How Parents Typically Praise
Parents everywhere praise their kids when they do well in school, win a ball game, or build an impressive sandcastle, anything that seems to be something remarkable — and, in many cases, anything that’s just plain old vanilla.
Jenn Berman, PhD, a marriage and family therapist and author of The A to Z Guide to Raising Happy and Confident Kids, says, “We are becoming praise junkies as parents. We’ve gone to the opposite extreme of a few decades ago when parents tended to be more strict. And now we overpraise our children.”
By giving kids heaping portions of praise, parents think they’re building their children’s confidence and sense of self, when, in fact, it may be just the opposite.
“Somehow, parents have come to believe that by praising their kids they improve their self-esteem,” Paul Donahue, PhD, founder and director of Child DevelopmentAssociates, says. “Though well-intentioned, putting kids on a pedestal at an early age can actually hinder their growth.”
Too much praise can backfire, it seems, and, when given in a way that’s insincere, make kids afraid to try new things or take a risk for fear of not being able to stay on top where their parent’s praise has put them.
“There is something about praising your child constantly that is belittling,” Berman says. “There’s an underlying message that the child has to get his parent’s approval all the time and constantly look to the parent for validation.”
Still, don’t go too far in the other direction. Not giving enough praise can be just as damaging as giving too much. Kids will feel like they’re not good enough or that you don’t care and, as a result, may see no point in stretchingthemselves for their accomplishments.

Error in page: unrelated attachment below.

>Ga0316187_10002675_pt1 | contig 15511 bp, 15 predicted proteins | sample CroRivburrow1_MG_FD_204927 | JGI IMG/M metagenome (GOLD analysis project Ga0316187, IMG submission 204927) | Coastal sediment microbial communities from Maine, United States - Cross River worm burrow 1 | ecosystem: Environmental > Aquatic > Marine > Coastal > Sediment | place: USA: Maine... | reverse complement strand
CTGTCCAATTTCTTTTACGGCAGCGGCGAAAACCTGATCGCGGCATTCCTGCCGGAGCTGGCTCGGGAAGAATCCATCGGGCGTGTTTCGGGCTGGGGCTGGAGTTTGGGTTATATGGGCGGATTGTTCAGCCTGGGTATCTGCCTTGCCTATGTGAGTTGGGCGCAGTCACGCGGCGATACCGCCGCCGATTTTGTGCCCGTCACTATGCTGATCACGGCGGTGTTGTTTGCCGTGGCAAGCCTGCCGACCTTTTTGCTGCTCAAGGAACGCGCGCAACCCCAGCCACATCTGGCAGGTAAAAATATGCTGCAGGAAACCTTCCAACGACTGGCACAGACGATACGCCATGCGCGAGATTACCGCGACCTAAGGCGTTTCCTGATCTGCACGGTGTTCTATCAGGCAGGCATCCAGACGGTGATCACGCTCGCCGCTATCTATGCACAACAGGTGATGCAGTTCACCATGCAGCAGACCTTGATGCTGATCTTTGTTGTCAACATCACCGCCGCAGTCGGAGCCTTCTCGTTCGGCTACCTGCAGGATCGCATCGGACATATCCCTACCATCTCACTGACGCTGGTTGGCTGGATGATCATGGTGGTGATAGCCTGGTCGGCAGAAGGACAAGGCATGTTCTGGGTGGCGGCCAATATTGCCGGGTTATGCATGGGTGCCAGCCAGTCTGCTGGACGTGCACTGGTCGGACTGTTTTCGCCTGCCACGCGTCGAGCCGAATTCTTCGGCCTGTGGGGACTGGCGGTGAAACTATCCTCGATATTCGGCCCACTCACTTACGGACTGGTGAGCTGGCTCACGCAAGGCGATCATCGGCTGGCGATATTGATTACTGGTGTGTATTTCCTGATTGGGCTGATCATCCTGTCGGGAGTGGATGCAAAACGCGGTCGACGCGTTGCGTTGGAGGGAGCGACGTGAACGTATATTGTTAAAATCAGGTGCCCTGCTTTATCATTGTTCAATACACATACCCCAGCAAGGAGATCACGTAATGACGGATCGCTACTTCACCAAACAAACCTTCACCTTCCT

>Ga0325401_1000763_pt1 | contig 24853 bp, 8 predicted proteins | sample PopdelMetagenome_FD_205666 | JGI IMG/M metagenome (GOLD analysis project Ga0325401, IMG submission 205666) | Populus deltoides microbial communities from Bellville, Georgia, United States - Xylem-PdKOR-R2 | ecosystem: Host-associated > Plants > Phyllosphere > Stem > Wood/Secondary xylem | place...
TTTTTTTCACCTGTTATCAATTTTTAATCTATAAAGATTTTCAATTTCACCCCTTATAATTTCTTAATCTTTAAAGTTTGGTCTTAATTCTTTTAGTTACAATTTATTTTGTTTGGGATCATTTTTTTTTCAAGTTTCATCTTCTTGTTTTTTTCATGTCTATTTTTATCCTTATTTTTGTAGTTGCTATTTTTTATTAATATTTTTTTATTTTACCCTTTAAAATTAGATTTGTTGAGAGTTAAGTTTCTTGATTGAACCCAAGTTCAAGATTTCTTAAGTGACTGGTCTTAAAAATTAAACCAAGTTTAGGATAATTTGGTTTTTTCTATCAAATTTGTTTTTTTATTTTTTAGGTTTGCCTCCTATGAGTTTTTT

So what is the right amount of praise? Experts say that the quality of praise is more important than the quantity. If praise is sincere and genuine and focused on the effort not the outcome, you can give it as often as your child does something that warrants a verbal reward.
Tips for Giving Practical Praise
Praising your kids is an important part of building their self-esteem and confidence. But before you break out in applause, there are some important dos and don’ts to keep in mind that will help your child find value in your words of encouragement:
Be specific. Instead of saying, “You’re such a good baseball player,” say, “You hit the ball really hard and you are an excellent first baseman.” Being specific is much better and helps kids identify with their special skill, Berman says.
Be genuine. Praise should always be genuine. Kids have a way of knowing when your praise is insincere, and when it is, you lose trust. Worse yet, they become insecure because they don’t believe your positive words, and they find difficulty in telling the difference between when you really mean it and when you don’t, Berman says.
Encourage new activities. “Praise kids for trying new things, like learning to ride a bike or tie their shoelaces, and for not being afraid to make mistakes,” Donahue says.
Don’t praise the obvious. “Try not to overdo praise about a child’s attributes: ‘You’re so smart, handsome, pretty, bright, talented, gifted,'” Donahue says. “Parents and grandparents are, of course, going to indulge in some of this, and that is OK. But if your kids hear a constant litany of praise, it will begin to sound empty to them and have little meaning.”
Say it when you mean it. Saying, “Good job,” when you mean it or, “Boy, you really worked hard on that paper,” tells children that, as parents, you recognize the value of their hard work and efforts, Donahue says. It also tells them that you know the difference between when they work hard at something and when it comes easy.
Focus on the process. Praise children for their effort and hard work, not for their inherent talents. Donahue says, “Remember, it’s the process not the product that matters. Not all kids will be fantastic athletes or brilliant students or accomplished musicians. But children who learn to work hard and persevere have a special talent. As I like to say, pluggers go far in life.”